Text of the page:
Mama Cass Elliot with her Mamas and the Papas bandmates John Phillips and Denny Doherty in 1966.
March 26, 2000 As part of NPR's continuing series on the 100 most important American musical works of the 20th century, Elizabeth Blair reports on the enduring popularity of the song Dream a Little Dream of Me.
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February 6, 2000 Liane Hansen speaks with Canadian singer/songwriter Bruce Cockburn, who also performs a selection from the studios of KQED, San Francisco. His new cd is "Breakfast in New Orleans Dinner in Timbuktu" (Rykodisc RCD 10407).
September 17, 1999 The year long series, Lost and Found Sound, presents the story of Sam Phillips, the man who founded and ran the Memphis Recording Service. Phillips was a rural boy with the dream of capturing songs of poor Southern people on records. He started in radio. Then, in the late 1940's, he opened a studio in Memphis. The sound he captured has helped shape rock and roll and American music ever since. We hear from Phillips, his family, friends, music experts and some of his recording talent, as they recall the years when Phillips came to realize his dream.
May 3, 1999 Music Reviewer Will Hermes listens to music from energetic folk rocker Dan Bern. Hermes finds Smartie Mine, the new double-CD from Dan Bern, filled with rant and raves and lots of fun. The CD is self-released, something unexpected from someone with a contract with Sony Records.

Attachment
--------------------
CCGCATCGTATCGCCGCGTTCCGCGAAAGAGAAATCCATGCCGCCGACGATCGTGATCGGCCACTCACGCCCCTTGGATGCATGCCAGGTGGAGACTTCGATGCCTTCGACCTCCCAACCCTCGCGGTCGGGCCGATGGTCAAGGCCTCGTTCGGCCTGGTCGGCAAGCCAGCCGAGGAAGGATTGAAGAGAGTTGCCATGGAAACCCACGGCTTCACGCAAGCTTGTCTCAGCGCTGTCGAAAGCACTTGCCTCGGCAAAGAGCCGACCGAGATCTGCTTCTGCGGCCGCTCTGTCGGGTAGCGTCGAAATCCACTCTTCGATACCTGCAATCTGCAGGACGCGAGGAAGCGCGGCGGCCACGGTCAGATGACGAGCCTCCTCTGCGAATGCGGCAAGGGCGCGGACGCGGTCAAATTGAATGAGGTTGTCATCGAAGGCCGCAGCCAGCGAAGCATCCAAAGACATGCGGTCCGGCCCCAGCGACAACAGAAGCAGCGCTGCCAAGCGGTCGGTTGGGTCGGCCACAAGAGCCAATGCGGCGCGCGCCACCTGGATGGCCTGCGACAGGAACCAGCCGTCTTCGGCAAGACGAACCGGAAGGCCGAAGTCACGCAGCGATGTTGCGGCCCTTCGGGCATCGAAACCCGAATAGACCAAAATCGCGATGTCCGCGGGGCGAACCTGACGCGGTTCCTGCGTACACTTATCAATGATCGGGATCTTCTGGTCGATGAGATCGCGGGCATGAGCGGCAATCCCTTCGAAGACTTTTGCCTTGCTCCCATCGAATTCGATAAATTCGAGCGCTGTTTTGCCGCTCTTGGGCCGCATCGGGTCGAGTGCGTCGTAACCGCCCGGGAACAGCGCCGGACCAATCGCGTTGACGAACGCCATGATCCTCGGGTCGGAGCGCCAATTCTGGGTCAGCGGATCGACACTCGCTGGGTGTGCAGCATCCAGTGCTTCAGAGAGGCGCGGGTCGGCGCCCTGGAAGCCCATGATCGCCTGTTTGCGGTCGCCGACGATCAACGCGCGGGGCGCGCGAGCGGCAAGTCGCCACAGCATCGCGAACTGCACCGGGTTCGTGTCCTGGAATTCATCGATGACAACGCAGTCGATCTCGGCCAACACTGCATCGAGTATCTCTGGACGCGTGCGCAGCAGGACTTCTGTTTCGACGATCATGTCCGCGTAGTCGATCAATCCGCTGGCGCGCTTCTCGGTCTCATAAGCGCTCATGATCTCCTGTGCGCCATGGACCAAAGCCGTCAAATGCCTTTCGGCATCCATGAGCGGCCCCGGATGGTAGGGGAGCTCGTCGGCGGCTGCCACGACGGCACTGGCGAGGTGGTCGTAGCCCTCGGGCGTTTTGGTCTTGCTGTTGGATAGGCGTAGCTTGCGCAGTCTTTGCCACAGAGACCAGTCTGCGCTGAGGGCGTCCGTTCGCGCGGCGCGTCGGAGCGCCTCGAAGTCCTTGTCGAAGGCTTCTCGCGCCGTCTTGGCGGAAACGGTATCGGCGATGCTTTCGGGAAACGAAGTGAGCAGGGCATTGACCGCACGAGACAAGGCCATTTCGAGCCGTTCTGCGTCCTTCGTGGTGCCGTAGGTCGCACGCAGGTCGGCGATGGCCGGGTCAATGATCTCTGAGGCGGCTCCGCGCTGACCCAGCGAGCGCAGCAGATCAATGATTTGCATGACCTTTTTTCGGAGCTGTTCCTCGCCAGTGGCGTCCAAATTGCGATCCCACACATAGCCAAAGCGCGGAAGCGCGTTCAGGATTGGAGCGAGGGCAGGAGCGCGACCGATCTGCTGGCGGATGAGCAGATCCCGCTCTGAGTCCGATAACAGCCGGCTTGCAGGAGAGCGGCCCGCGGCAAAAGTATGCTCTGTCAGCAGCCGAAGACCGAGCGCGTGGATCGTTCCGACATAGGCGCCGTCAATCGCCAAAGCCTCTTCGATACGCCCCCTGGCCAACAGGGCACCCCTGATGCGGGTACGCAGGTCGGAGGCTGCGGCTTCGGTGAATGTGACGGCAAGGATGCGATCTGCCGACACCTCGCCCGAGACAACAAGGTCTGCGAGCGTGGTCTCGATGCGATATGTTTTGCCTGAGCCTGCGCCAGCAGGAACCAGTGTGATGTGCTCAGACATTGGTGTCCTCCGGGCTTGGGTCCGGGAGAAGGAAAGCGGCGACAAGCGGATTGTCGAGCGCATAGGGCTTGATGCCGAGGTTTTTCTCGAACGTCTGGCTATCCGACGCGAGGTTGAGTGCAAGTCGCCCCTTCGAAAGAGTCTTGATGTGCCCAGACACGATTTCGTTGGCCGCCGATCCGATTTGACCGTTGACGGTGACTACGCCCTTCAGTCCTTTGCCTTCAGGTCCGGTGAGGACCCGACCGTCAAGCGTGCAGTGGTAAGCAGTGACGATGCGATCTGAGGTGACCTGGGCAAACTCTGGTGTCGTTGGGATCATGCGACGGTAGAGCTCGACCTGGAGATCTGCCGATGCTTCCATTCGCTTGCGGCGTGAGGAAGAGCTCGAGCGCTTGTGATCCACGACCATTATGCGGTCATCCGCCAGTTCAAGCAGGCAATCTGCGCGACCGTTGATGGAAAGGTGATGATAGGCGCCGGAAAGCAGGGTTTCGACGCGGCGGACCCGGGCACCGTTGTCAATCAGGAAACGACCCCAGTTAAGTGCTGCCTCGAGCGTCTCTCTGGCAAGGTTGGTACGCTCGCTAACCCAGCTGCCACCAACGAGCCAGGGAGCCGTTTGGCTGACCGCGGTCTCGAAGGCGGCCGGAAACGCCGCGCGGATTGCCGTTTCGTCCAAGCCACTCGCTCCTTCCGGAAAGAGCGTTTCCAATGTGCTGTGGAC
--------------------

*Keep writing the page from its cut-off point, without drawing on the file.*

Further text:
December 3, 1998 Commentator John McDonough recalls an interview he had with the late film composer Bernard Herrmann some years ago. He's prompted to this remembrance on the eve of the opening of a remake of Alfred Hitchcock's Psycho. The new movie follows the first very closely, including the use of Herrmann's score. At the time of the original Psycho, critics were not impressed by the music — no soundtrack album was released. Today, though, Herrmann's work stands out.
June 13, 1998 We meet Fugazi, a seminal punk rock band. Their new album is called End Hits It's their ninth album in the last 11 years...and as they've done from the beginning, they've recorded and sold their records themselves, shunning the record industry. The band says you can be artistically and economically independent and still succeed.
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April 29, 1986 With songs like "Suzanne," "Bird on a Wire," "So Long, Marianne" and "Hey, That's No Way to Say Goodbye," singer-songwriter Leonard Cohen created his own brand of folk-rock art music. Listeners discovered Cohen's songs in the mid-'60s when Judy Collins recorded "Suzanne," and Cohen followed that by recording his own album of his songs. Cohen discusses his career with Terry Gross.
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